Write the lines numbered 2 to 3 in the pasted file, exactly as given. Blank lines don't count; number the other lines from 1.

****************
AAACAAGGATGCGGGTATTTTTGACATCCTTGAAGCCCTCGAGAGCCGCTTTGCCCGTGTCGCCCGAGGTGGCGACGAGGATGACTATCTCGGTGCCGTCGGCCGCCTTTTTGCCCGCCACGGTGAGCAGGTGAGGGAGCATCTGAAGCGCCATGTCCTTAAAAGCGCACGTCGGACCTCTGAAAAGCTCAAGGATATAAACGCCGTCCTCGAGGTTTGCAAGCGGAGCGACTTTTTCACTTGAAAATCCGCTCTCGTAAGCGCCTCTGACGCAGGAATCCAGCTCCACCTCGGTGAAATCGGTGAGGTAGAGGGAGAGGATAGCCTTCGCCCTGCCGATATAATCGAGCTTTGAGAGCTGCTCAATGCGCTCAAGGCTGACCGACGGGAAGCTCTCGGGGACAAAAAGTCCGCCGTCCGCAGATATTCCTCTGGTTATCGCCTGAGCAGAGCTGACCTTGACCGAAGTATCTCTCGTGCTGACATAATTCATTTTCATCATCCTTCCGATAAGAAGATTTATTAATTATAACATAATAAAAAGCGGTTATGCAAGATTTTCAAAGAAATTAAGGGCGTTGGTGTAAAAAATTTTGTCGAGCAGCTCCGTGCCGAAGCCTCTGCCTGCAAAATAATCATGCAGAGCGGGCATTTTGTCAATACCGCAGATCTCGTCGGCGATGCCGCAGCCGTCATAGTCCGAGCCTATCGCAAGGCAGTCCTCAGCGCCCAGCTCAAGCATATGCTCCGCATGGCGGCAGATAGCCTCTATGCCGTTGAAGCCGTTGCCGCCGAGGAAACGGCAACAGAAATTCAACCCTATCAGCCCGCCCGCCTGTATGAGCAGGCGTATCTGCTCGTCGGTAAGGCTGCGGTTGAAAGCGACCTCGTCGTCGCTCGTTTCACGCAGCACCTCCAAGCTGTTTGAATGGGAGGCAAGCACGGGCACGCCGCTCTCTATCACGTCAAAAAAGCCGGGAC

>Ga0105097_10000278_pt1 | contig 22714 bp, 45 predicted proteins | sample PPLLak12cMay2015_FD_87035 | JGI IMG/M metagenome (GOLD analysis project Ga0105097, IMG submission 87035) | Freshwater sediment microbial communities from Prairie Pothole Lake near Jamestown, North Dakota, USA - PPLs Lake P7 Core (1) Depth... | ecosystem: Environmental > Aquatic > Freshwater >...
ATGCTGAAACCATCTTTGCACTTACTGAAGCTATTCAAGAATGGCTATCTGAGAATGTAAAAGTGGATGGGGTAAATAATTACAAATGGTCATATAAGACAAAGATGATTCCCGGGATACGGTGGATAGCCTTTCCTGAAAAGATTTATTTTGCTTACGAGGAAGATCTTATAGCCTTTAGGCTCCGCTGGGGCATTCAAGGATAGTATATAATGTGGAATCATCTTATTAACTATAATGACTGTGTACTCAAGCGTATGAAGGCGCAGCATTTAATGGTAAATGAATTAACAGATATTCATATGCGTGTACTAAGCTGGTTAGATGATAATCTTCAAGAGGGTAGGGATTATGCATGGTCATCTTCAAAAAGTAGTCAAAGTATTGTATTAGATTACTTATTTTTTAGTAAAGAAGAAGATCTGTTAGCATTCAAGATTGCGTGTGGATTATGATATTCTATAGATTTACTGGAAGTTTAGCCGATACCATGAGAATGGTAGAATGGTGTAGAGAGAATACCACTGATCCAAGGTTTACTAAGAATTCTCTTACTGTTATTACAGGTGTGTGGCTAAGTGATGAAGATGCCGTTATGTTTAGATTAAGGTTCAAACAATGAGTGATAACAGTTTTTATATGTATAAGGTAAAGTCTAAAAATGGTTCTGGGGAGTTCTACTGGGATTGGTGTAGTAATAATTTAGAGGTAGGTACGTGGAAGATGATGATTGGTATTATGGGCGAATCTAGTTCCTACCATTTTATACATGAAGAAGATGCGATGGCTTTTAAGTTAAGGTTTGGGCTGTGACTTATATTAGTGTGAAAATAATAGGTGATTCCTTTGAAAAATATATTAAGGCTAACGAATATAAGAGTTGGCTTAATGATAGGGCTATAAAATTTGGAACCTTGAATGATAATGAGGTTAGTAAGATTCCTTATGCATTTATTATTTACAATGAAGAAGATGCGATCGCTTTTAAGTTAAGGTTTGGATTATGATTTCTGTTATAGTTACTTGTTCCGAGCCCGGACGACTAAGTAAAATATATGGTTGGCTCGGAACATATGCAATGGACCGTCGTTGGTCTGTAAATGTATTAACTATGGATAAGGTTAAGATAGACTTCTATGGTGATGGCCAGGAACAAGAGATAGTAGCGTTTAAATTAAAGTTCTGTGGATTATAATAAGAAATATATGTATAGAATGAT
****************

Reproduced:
>Ga0105097_10000278_pt1 | contig 22714 bp, 45 predicted proteins | sample PPLLak12cMay2015_FD_87035 | JGI IMG/M metagenome (GOLD analysis project Ga0105097, IMG submission 87035) | Freshwater sediment microbial communities from Prairie Pothole Lake near Jamestown, North Dakota, USA - PPLs Lake P7 Core (1) Depth... | ecosystem: Environmental > Aquatic > Freshwater >...
ATGCTGAAACCATCTTTGCACTTACTGAAGCTATTCAAGAATGGCTATCTGAGAATGTAAAAGTGGATGGGGTAAATAATTACAAATGGTCATATAAGACAAAGATGATTCCCGGGATACGGTGGATAGCCTTTCCTGAAAAGATTTATTTTGCTTACGAGGAAGATCTTATAGCCTTTAGGCTCCGCTGGGGCATTCAAGGATAGTATATAATGTGGAATCATCTTATTAACTATAATGACTGTGTACTCAAGCGTATGAAGGCGCAGCATTTAATGGTAAATGAATTAACAGATATTCATATGCGTGTACTAAGCTGGTTAGATGATAATCTTCAAGAGGGTAGGGATTATGCATGGTCATCTTCAAAAAGTAGTCAAAGTATTGTATTAGATTACTTATTTTTTAGTAAAGAAGAAGATCTGTTAGCATTCAAGATTGCGTGTGGATTATGATATTCTATAGATTTACTGGAAGTTTAGCCGATACCATGAGAATGGTAGAATGGTGTAGAGAGAATACCACTGATCCAAGGTTTACTAAGAATTCTCTTACTGTTATTACAGGTGTGTGGCTAAGTGATGAAGATGCCGTTATGTTTAGATTAAGGTTCAAACAATGAGTGATAACAGTTTTTATATGTATAAGGTAAAGTCTAAAAATGGTTCTGGGGAGTTCTACTGGGATTGGTGTAGTAATAATTTAGAGGTAGGTACGTGGAAGATGATGATTGGTATTATGGGCGAATCTAGTTCCTACCATTTTATACATGAAGAAGATGCGATGGCTTTTAAGTTAAGGTTTGGGCTGTGACTTATATTAGTGTGAAAATAATAGGTGATTCCTTTGAAAAATATATTAAGGCTAACGAATATAAGAGTTGGCTTAATGATAGGGCTATAAAATTTGGAACCTTGAATGATAATGAGGTTAGTAAGATTCCTTATGCATTTATTATTTACAATGAAGAAGATGCGATCGCTTTTAAGTTAAGGTTTGGATTATGATTTCTGTTATAGTTACTTGTTCCGAGCCCGGACGACTAAGTAAAATATATGGTTGGCTCGGAACATATGCAATGGACCGTCGTTGGTCTGTAAATGTATTAACTATGGATAAGGTTAAGATAGACTTCTATGGTGATGGCCAGGAACAAGAGATAGTAGCGTTTAAATTAAAGTTCTGTGGATTATAATAAGAAATATATGTATAGAATGAT